Myanmar’s Ethno-Sectarian Clashes…


Containing China?

Myanmar faces innumerable challenges in its pursuit of development. They range from combating forms of racism and violence that target Myanmar’s ethnic minorities to the lack of basic infrastructure and civic educational initiatives to maintaining national sovereignty while introducing liberalizing economic reforms. Myanmar’s diverse mosaic of politically oppressed ethnic groups put the national government in a sensitive position; continued Western support for their autonomy or independence could give rise to the formation of break-away states, too small to assert their sovereignty at the foot of multinational corporations.

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By Nile BowieThe situation in Myanmar is not merely to be understood on an emotional and ethical level. Rather, it is shaped by significant geopolitical and economic realities. Enormous natural gas deposits valued at several billion dollars have been found in the Bay of Bengal off the coast of Arakan State, where predominantly Chinese companies are mining in partnership with the state-owned Myanmar Oil and Gas Enterprise. [31] Construction has begun on oil and gas transport pipelines from Arakan State to Yunnan Province in China. Sittwe, capital of the Arakan State, is effectively the epicenter of one of China’s most crucial international investments, indispensable for Beijing in its effort to meet the increasing energy demands of its densely populated southwestern provinces. Additionally, ongoing ethnic conflicts in Myanmar correspond directly with large-scale Chinese development projects. Similar to other joint US-Saudi sponsored forms of destabilization; the modus operandi of these external networks has been to exacerbate long-standing ethnic and religious tensions to bring about far-reaching unrest. Political analyst Eric Draitser writes:

This project, a twin oil and gas pipeline, which would traverse Myanmar to link China’s southwestern Yunnan province with the Indian Ocean would, consequently, provide the Chinese land-based access to energy imports from Africa and the Middle East. Because of US naval dominance, not being completely reliant on commercial shipping is an integral aspect of the overall Chinese strategy. The pipeline itself is not the only issue for the Chinese. Sittwe is the site of the major Chinese-funded port, which, aside from being the starting point of the pipeline, is a vital access point to Southeast Asia and the Indian subcontinent. Imports such as minerals and other raw materials from Africa as well as oil from the Middle East would be shipped through this port (along with the Pakistani port of Gwadar) for sale on the Chinese market. It is for this reason that Sittwe is of crucial significance to Chinese economic development. Naturally, as Sittwe and the rest of the Rakhine state descends into chaos and the international community clamors for some form of intervention, the port, pipeline and other projects cannot continue as planned.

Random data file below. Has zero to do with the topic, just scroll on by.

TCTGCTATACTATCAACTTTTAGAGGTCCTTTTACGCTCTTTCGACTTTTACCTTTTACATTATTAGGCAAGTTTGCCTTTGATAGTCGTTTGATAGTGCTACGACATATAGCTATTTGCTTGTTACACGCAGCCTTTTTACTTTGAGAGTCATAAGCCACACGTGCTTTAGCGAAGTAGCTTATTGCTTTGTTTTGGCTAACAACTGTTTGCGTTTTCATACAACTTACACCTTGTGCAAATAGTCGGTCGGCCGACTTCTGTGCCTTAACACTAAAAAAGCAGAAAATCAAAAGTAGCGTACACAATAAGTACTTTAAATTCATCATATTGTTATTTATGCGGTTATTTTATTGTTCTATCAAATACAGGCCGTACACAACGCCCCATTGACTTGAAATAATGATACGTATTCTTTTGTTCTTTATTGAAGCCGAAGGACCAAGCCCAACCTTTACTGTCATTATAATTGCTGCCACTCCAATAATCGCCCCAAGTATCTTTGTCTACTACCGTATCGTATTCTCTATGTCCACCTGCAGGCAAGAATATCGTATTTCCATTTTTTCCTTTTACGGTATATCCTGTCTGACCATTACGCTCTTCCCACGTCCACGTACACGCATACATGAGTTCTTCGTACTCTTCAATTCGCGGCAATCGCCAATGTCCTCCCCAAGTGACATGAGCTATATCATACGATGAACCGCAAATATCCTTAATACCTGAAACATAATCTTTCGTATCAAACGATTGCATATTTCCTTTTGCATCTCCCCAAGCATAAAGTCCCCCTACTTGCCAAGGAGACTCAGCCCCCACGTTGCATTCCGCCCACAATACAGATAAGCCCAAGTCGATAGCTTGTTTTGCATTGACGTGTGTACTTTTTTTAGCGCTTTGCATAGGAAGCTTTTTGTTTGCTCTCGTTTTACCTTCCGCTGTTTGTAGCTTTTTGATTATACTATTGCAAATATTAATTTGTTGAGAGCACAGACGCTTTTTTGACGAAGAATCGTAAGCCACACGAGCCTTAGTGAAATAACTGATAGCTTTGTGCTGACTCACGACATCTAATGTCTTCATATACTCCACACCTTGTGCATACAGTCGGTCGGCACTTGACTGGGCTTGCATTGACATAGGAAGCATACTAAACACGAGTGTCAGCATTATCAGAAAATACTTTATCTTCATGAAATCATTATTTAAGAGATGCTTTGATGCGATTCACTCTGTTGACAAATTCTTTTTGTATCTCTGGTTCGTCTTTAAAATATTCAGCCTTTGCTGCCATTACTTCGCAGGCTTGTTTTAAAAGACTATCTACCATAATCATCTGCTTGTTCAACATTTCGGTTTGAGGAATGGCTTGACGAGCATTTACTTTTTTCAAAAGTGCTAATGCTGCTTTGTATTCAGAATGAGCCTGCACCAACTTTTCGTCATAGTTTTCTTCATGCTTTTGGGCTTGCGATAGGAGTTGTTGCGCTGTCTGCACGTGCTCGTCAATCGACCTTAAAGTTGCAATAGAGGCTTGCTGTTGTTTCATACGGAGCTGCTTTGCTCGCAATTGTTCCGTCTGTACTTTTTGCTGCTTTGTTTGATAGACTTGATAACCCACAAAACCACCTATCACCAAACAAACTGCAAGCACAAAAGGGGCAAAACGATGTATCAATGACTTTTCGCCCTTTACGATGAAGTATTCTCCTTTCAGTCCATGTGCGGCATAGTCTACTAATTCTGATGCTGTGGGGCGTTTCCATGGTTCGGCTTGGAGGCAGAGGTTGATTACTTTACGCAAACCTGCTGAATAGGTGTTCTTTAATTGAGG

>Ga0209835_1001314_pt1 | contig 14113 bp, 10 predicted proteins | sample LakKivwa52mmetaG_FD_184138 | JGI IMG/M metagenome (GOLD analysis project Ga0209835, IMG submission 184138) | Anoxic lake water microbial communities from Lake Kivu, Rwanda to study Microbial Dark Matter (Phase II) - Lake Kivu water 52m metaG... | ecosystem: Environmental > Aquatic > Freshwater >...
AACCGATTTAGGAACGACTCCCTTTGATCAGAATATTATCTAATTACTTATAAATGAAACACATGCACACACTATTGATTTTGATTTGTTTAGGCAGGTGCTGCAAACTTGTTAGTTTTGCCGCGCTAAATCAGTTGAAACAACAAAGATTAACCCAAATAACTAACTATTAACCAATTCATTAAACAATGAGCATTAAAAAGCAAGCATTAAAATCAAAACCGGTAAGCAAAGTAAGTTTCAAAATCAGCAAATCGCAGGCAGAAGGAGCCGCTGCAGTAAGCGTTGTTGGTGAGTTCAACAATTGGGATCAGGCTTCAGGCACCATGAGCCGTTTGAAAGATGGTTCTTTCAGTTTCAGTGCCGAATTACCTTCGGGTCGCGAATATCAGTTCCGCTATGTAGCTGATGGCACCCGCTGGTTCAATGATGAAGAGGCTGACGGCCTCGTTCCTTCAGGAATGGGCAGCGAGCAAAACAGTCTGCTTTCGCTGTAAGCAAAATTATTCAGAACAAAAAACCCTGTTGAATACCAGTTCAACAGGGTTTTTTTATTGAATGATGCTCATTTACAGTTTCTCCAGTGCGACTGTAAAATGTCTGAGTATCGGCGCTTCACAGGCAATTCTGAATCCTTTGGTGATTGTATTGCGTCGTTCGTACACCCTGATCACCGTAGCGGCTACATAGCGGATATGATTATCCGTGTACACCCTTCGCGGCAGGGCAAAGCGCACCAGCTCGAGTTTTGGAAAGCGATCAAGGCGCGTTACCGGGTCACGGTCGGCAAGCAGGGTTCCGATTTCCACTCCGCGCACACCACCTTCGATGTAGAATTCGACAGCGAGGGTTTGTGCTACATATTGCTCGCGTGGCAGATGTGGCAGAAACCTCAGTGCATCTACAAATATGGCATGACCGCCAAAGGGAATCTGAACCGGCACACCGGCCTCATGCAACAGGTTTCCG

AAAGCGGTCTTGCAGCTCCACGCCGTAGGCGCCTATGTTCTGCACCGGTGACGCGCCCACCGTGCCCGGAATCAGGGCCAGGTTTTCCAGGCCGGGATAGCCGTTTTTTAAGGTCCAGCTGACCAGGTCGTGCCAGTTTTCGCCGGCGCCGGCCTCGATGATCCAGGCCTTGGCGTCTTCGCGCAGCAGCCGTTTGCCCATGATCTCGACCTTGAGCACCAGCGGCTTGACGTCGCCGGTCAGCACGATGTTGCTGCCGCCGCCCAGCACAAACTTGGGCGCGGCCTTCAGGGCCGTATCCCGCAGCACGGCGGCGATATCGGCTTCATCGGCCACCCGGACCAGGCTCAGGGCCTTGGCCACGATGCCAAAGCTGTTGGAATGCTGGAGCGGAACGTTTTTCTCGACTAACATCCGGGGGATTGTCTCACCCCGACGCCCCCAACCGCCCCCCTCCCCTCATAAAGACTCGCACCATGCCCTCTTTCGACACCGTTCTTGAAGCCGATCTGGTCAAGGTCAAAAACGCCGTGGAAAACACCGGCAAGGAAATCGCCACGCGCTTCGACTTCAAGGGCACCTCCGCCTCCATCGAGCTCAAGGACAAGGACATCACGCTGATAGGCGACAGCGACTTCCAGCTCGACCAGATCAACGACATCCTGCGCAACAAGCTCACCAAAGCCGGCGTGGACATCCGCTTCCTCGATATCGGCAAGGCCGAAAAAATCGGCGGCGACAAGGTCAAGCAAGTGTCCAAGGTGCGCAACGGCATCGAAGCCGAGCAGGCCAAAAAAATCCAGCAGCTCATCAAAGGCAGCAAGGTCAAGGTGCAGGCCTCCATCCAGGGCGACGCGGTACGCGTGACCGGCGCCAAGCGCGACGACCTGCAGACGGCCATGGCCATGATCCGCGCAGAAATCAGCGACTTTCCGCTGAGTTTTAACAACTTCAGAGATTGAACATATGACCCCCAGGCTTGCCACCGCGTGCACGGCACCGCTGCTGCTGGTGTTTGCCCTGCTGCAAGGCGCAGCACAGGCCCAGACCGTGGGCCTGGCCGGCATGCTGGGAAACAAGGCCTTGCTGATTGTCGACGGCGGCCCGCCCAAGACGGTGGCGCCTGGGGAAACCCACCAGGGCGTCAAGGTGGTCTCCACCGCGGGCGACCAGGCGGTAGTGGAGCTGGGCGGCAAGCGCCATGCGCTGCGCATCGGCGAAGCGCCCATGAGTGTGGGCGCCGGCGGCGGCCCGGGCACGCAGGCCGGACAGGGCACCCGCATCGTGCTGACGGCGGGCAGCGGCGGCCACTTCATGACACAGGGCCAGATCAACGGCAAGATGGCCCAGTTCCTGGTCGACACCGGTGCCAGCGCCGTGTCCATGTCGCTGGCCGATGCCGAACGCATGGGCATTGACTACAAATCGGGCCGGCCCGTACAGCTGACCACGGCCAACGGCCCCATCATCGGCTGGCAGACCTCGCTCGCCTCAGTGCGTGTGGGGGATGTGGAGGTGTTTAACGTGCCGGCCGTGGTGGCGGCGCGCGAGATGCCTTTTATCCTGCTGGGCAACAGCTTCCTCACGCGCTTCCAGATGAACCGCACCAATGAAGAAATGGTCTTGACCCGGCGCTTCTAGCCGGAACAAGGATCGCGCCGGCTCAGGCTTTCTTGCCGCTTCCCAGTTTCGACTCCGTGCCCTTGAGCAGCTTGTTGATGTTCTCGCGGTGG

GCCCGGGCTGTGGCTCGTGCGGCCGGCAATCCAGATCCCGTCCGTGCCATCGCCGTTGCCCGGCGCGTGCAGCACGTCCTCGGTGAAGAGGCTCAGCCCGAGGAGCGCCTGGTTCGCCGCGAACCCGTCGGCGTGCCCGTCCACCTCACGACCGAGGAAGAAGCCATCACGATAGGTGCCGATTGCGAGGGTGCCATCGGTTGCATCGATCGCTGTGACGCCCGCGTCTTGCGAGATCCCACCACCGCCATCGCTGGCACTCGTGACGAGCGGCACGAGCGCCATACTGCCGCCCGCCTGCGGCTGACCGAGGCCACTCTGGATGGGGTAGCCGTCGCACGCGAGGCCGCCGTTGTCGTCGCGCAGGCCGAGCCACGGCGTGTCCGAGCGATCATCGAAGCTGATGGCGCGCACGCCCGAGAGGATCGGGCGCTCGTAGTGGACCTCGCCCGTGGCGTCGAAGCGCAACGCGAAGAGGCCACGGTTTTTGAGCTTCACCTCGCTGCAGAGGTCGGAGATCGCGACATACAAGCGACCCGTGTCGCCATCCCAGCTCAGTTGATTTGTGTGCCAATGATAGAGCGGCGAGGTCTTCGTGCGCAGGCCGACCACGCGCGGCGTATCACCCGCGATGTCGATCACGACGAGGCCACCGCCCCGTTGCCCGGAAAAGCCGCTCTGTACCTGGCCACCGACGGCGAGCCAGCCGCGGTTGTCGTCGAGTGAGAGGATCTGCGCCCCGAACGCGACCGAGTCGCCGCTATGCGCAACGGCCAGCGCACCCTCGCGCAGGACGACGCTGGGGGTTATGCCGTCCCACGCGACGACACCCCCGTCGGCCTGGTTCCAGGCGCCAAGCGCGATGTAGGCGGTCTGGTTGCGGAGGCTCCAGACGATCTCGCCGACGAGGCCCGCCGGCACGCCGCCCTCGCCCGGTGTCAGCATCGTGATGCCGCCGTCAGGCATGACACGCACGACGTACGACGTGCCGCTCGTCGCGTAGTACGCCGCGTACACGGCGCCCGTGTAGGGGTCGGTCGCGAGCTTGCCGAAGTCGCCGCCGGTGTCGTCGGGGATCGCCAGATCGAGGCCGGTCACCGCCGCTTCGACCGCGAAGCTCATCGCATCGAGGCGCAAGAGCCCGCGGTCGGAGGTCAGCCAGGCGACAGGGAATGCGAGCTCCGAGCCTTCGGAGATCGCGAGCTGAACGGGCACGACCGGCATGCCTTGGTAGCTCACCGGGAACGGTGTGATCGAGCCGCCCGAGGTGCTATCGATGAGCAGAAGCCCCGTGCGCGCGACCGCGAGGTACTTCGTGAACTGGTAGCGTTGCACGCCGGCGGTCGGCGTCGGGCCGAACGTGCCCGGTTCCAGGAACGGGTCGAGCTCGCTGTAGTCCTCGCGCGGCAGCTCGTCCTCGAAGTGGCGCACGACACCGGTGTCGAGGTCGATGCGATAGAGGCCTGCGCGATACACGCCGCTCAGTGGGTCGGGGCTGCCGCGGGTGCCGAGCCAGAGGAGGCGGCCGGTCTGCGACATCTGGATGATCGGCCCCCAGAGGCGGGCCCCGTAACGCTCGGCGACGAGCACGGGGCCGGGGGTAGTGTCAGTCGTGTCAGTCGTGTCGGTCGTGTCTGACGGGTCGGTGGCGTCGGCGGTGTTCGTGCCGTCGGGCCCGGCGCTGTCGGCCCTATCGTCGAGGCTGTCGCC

The development of China’s economy has been accompanied by a dependence upon offshore resources, primarily from reserves in Iran, Saudi Arabia and Angola. For Beijing, energy security is essential to the continued growth of its economy, which, in turn, ensures domestic political stability. 80 percent of China’s oil imports currently pass through the Strait of Malacca, a narrow waterway located between Indonesia, Malaysia, and Singapore, linking the Indian Ocean to the South China Sea and Pacific Ocean. The importance of the Myanmar-China Oil and Gas Pipeline, consisting of two parallel oil and gas pipelines, is its function as an alternative transport route for crude oil imports from the Middle East to potentially bypass the Strait of Malacca, thus deterring the ability of hostile naval powers to disrupt a vital energy corridor to China. The United States has announced its plans to reposition 60 percent of its navy to the Asia Pacific region by 2020, as cited in the 2012 Defense Strategic Guidance report entitled, Sustaining U.S. Global Leadership: Priorities for 21st Century Defense.” This crucial document highlights Washington’s growing emphasis on containing China’s military buildup in a move to enhance American presence in one of the most economically dynamic parts of the world.